Bill Aimed At Addressing New Jersey’s EMT Shortage Advances

The Senate Health, Human Services, and Senior Citizens Committee advanced legislation sponsored by Senators Linda Greenstein and Raj Mukherji that would expand eligibility for reimbursement from the state’s “Emergency Medical Technician Training Fund” for the training of new EMTs.

“Across our state, volunteer emergency squads have shuttered, severely strained by an EMT shortage as well as rising costs,” said Senator Greenstein (D-Mercer/Middlesex). “Although contracts with private emergency response providers have filled in some of the gaps, the general shortage continues to threaten to reduce our response times and put people’s lives at risk. By expanding eligibility for reimbursement to include squads that charge for their services, it will enable more people to train and attain EMT certification, and thus reduce the wider shortage.”

The bill, S-2435, would expand eligibility for reimbursement to provide that agencies, organizations, or entities may be eligible for reimbursement from the “Emergency Medical Technician Training Fund” regardless of whether the organization, agency, or entity charges for the provision of basic life support services.

Under current law, eligibility for reimbursement is dependent upon the relevant organization or squad not charging for the provision of their services. Many local volunteer squads struggle to afford the costs of their services without charging, but at the same time would be unable to pay for the training of new EMTs without state support. This situation contributes to the trend of volunteer squads shutting down entirely, with towns instead entering into contracts with private emergency response providers.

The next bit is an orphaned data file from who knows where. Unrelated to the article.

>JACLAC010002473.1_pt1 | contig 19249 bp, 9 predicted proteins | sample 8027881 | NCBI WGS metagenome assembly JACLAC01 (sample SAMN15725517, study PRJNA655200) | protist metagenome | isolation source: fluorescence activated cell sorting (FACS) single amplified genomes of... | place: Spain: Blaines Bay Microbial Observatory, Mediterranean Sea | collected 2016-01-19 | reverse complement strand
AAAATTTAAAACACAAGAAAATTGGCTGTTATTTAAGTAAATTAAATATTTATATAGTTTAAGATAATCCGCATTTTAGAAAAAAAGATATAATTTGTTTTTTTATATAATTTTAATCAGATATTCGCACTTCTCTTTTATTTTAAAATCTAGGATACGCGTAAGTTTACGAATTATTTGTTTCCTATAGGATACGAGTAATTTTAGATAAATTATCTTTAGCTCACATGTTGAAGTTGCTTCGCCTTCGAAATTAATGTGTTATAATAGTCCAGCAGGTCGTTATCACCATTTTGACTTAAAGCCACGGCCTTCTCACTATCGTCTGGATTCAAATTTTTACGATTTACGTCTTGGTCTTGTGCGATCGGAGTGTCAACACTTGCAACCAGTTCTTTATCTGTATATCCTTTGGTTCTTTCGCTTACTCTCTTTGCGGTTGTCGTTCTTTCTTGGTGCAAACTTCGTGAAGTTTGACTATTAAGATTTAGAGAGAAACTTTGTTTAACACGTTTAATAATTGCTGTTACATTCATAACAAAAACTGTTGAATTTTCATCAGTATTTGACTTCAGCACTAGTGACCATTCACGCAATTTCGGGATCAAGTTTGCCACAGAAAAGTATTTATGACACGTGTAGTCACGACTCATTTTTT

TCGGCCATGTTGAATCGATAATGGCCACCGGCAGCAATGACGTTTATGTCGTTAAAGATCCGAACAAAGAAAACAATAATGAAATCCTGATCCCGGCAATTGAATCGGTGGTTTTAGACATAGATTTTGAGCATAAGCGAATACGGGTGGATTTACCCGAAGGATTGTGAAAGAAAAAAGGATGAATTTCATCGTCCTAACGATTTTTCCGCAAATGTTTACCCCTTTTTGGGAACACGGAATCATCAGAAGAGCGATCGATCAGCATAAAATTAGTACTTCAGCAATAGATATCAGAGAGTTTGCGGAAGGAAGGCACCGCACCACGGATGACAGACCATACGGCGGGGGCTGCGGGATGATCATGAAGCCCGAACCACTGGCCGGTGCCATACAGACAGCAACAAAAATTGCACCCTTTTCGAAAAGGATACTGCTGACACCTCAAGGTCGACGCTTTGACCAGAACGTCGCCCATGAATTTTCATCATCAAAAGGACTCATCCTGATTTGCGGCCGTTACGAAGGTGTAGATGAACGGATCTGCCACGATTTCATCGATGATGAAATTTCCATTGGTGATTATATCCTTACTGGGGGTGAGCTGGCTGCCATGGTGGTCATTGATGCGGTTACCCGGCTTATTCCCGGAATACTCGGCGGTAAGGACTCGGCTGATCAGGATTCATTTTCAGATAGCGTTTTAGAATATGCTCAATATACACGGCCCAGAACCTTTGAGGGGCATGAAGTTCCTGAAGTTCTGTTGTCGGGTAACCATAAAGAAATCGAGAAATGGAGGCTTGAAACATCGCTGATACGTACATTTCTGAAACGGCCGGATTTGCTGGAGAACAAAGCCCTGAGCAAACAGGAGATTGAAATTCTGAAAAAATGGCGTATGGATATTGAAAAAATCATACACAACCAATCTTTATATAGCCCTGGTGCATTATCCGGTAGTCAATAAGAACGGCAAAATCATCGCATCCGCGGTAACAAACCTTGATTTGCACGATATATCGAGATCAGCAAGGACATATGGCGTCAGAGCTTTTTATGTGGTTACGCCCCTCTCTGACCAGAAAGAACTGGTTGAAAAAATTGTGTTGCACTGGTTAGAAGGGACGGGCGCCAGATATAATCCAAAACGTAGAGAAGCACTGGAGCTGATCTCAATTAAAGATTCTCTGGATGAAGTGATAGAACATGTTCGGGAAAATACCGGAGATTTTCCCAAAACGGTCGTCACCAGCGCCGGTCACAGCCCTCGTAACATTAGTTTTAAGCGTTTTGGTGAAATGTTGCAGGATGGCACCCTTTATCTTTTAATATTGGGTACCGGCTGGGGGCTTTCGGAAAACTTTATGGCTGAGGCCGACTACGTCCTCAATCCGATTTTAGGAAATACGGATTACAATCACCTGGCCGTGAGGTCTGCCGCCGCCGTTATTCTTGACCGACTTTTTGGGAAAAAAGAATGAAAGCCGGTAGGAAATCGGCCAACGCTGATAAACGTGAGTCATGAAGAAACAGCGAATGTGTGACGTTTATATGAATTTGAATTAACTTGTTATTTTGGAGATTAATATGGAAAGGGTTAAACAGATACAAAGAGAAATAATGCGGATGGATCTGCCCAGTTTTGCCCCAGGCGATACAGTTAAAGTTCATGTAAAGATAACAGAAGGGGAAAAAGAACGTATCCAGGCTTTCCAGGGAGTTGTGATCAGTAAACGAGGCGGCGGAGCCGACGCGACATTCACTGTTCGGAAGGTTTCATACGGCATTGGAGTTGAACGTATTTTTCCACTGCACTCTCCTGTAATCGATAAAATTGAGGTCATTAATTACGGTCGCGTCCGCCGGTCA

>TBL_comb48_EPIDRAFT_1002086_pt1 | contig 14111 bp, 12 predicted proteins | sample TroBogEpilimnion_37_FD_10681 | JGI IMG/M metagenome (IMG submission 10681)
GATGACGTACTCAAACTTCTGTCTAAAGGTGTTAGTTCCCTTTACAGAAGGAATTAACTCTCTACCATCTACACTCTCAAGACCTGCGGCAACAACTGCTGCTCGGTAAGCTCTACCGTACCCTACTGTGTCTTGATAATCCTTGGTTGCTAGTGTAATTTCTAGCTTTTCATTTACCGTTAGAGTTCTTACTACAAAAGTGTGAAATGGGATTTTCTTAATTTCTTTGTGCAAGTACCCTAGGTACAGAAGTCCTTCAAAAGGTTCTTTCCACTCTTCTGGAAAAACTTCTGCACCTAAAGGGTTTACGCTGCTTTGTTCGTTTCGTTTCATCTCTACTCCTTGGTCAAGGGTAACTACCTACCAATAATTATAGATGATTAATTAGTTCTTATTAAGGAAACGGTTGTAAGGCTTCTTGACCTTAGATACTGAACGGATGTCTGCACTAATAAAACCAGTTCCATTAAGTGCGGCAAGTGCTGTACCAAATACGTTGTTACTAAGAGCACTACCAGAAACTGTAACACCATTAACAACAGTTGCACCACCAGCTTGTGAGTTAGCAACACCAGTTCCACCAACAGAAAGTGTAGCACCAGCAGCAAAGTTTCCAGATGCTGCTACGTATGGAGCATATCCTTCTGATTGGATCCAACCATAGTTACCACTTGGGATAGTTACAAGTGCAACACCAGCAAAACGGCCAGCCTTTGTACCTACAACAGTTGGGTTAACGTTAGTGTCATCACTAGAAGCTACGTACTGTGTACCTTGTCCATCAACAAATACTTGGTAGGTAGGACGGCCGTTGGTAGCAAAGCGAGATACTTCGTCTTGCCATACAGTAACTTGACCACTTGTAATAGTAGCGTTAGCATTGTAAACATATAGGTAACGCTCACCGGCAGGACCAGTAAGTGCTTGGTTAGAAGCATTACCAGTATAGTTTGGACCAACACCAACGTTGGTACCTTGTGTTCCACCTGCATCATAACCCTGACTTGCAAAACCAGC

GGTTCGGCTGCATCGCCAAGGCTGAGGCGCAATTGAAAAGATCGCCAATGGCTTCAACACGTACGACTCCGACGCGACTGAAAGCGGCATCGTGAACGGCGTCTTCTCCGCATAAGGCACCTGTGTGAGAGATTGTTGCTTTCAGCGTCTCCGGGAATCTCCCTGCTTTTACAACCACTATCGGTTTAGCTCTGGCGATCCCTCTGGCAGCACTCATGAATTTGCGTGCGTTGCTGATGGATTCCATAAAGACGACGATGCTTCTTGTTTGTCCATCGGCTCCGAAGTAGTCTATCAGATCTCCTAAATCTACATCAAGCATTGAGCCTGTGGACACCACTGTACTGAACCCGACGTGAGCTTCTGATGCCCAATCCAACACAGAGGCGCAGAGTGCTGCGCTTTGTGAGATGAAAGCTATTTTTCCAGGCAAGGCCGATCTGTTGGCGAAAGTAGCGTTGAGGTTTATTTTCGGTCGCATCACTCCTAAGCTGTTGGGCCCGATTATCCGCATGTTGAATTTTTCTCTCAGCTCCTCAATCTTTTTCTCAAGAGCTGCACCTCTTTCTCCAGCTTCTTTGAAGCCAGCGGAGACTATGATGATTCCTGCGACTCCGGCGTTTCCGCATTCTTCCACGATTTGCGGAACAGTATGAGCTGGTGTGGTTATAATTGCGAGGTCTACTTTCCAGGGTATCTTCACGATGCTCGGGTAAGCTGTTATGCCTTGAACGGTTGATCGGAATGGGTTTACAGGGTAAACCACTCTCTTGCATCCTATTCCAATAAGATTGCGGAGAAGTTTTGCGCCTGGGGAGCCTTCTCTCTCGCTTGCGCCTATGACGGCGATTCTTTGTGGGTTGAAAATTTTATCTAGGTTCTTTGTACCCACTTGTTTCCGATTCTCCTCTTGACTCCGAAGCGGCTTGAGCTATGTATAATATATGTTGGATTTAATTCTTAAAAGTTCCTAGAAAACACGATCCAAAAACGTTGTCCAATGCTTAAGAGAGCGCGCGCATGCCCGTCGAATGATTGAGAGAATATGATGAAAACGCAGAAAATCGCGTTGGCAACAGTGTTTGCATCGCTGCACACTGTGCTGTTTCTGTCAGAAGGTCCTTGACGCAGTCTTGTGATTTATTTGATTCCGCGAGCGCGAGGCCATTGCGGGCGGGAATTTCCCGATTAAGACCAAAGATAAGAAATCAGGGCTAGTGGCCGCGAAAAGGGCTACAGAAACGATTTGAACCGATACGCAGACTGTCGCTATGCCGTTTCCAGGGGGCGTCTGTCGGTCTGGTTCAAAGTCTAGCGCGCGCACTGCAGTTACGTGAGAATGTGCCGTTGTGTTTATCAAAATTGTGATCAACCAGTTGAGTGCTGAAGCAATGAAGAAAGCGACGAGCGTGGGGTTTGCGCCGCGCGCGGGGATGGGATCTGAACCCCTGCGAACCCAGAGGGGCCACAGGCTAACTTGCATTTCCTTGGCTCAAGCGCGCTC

“Local emergency services are struggling to maintain adequate staffing and absorb rising costs. The current requirements for reimbursement put them into a situation where they are often left with no choice but to shut down, or severely scale back their services,” said Senator Mukherji (D-Hudson). “This bill will help local squads maintain financial stability while continuing to train new EMTs, in addition to helping to address the broader shortage facing emergency response providers.

The bill was advanced in a unanimous vote.

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